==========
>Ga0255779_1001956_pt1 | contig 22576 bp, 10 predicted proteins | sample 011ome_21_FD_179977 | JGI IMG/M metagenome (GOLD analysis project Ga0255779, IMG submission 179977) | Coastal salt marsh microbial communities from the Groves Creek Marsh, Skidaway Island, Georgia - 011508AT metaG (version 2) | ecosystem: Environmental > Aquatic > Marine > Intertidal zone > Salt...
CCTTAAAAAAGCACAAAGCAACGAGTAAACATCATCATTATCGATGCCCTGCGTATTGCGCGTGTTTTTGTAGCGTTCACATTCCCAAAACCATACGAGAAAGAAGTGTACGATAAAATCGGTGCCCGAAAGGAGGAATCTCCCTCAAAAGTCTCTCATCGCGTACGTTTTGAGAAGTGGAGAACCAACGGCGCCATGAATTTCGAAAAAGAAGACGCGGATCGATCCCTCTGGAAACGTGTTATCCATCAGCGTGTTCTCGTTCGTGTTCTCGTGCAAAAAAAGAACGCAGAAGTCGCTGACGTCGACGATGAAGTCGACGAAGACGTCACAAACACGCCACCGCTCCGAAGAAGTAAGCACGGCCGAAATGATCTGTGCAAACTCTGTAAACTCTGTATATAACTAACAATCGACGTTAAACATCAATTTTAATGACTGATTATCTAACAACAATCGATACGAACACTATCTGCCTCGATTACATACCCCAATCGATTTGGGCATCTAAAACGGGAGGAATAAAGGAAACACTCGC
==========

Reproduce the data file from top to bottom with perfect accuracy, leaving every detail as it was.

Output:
>Ga0255779_1001956_pt1 | contig 22576 bp, 10 predicted proteins | sample 011ome_21_FD_179977 | JGI IMG/M metagenome (GOLD analysis project Ga0255779, IMG submission 179977) | Coastal salt marsh microbial communities from the Groves Creek Marsh, Skidaway Island, Georgia - 011508AT metaG (version 2) | ecosystem: Environmental > Aquatic > Marine > Intertidal zone > Salt...
CCTTAAAAAAGCACAAAGCAACGAGTAAACATCATCATTATCGATGCCCTGCGTATTGCGCGTGTTTTTGTAGCGTTCACATTCCCAAAACCATACGAGAAAGAAGTGTACGATAAAATCGGTGCCCGAAAGGAGGAATCTCCCTCAAAAGTCTCTCATCGCGTACGTTTTGAGAAGTGGAGAACCAACGGCGCCATGAATTTCGAAAAAGAAGACGCGGATCGATCCCTCTGGAAACGTGTTATCCATCAGCGTGTTCTCGTTCGTGTTCTCGTGCAAAAAAAGAACGCAGAAGTCGCTGACGTCGACGATGAAGTCGACGAAGACGTCACAAACACGCCACCGCTCCGAAGAAGTAAGCACGGCCGAAATGATCTGTGCAAACTCTGTAAACTCTGTATATAACTAACAATCGACGTTAAACATCAATTTTAATGACTGATTATCTAACAACAATCGATACGAACACTATCTGCCTCGATTACATACCCCAATCGATTTGGGCATCTAAAACGGGAGGAATAAAGGAAACACTCGC